Monthly Archives: March 2019

Temperature tracking in reefer trucks

We are currently working with a client to add wireless temperature sensing to their fleet of reefer trucks.  WiSense wireless sensor nodes are a perfect fit for such applications.  These nodes have a sleep mode current consumption of less than 2 micro-amps – vital for achieving long battery life.  They operate in the license free 865-867 MHz ISM band which has a longer range and better penetration compared to the 2.4 GHz band. Whats more , the sub-Ghz band is virtually unused in India.

Reefer trucks are a vital component of any cold chain.  These trucks have a refrigerated cargo unit to keep perishable goods such as fruits, vegetables, ice cream etc at the optimal temperature.  I was talking to a group of reefer drivers near a cold storage facility in East Bangalore. This group had just delivered trucks full of Amul ice cream from Gujarat to Bangalore – a non stop journey of forty hours in the blistering heat of  an Indian summer.

Here are some pics courtesy Eicher – a major supplier in India.

The solution required interfacing our coordinator/receiver node  with a GPS/GPRS tracking device. The trucks are currently equipped with a wired temperature sensor. This sensor is installed near the AC inlet at the front of the container. The sensor is wired to the GPS/GPRS tracker inside the truck’s cab. This wiring is also making the solution unreliable,  hence the move to a wireless link.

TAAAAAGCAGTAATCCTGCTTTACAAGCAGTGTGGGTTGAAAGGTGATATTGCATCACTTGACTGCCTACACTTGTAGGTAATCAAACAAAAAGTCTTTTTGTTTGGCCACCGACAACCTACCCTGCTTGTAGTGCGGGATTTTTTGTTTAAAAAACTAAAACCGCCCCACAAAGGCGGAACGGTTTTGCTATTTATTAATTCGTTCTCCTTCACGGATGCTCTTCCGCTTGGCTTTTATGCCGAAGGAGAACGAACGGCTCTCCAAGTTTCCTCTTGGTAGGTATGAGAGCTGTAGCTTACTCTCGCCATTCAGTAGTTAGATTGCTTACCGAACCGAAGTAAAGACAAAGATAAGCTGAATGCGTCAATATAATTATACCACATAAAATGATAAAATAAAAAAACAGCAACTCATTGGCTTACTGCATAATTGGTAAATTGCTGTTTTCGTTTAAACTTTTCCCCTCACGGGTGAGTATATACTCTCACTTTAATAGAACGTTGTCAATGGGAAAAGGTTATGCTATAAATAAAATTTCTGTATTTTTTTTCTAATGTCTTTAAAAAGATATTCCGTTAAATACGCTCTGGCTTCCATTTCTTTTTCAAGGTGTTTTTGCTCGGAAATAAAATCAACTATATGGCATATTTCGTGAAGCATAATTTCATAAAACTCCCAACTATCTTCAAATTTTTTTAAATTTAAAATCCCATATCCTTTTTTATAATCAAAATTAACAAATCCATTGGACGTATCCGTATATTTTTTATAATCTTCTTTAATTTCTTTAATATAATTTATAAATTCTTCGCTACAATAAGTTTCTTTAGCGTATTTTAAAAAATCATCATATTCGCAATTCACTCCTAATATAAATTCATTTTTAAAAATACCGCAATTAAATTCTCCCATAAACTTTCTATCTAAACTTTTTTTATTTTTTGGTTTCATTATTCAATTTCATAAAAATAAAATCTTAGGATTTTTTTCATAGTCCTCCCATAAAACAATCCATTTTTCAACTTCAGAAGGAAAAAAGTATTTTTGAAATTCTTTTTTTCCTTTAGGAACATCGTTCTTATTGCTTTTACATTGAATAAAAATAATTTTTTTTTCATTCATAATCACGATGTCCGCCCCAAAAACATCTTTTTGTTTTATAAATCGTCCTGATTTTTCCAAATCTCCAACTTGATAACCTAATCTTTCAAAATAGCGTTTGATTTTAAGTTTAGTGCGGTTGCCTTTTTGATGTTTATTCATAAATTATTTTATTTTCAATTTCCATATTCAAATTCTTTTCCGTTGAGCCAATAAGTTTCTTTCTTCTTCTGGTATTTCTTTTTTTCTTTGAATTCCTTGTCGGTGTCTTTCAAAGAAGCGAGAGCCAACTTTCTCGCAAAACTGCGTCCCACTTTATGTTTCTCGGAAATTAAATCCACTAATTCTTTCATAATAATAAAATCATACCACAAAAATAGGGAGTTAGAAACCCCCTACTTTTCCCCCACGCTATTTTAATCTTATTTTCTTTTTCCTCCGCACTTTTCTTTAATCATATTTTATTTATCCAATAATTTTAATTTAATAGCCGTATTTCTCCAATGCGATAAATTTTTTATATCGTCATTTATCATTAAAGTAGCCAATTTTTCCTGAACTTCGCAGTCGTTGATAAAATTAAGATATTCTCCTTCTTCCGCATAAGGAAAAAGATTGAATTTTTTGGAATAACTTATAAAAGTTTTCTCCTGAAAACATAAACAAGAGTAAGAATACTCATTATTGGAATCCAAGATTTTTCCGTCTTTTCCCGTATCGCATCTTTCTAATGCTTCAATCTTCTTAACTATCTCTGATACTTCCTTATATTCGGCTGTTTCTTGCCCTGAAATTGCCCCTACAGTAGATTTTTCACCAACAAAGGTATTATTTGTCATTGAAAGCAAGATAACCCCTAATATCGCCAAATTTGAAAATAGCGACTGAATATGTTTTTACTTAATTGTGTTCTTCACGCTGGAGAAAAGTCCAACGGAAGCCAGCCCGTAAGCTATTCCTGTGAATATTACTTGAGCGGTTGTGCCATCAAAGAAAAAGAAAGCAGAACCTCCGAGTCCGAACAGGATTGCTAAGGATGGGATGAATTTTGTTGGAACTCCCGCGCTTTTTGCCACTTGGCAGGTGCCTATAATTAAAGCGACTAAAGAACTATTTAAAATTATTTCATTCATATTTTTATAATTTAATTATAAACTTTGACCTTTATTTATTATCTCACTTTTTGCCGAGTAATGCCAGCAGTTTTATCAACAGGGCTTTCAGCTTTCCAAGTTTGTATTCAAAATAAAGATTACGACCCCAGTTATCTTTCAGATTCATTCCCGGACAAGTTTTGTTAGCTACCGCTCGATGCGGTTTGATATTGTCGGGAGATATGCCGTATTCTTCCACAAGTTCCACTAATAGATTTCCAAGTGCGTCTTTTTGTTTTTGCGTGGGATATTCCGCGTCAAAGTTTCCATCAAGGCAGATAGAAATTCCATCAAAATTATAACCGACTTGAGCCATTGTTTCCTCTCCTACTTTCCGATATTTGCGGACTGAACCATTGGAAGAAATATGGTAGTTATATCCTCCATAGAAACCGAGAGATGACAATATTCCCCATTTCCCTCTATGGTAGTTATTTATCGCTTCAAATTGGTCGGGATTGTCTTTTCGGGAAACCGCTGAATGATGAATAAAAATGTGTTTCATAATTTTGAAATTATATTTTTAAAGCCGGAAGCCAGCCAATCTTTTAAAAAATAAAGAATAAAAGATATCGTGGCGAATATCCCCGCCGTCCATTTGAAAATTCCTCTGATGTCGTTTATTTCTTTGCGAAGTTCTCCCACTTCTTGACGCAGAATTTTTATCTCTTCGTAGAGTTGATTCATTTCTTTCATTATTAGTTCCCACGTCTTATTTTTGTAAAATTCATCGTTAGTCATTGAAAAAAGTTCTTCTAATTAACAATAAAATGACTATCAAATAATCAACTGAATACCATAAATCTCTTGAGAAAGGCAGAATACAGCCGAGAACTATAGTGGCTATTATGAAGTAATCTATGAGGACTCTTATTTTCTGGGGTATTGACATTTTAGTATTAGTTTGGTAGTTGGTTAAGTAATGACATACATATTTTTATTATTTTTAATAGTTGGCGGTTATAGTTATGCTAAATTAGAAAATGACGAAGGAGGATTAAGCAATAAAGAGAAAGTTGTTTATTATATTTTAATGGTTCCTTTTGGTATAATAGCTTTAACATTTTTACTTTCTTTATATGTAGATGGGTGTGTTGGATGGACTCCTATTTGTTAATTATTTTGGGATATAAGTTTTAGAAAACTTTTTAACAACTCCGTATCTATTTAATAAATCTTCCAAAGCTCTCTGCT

How does the system work ?

We have a high accuracy temperature sensor (with probe) connected to a WiSense WSN1120-P node. This node has an internal PCB antenna and is powered by a couple of AAA batteries.  This sensor node can be installed outside the container with the sensor probe inserted into the container through a hole in the body.  The other option is to install the whole node inside the container.  If the Reefer container is a metal box, it will form a Faraday’s cage which can severely impact RF communication between a sensor node inside the container and the receiver in the truck’s cab. Having said that, reefer containers are not perfect Faraday cages. We placed our sub-GHz transmitter node inside the  container. The coordinator/receiver node in the cab continued to receive packets from the sensor node although we did observe packets being dropped now and then. To avoid any reliability issues, it may be better to install the sensor nodes on the outside of the reefer container.



Our coordinator/receiver node is connected to a GPS/GPRS tracker device. We used an analog input on the tracker to forward temperature data received from our sensor node. The receiver node converts the temperature data in to an analog voltage signal using a DAC. This signal is converted in to a digital value by an ADC in the tracker unit and sent to the cloud. The cloud software converts this voltage value back in to temperature.

Here are some pics of the installation.







Here’s a snapshot of the sensor’s data visualized in the cloud.

Temperature Graph


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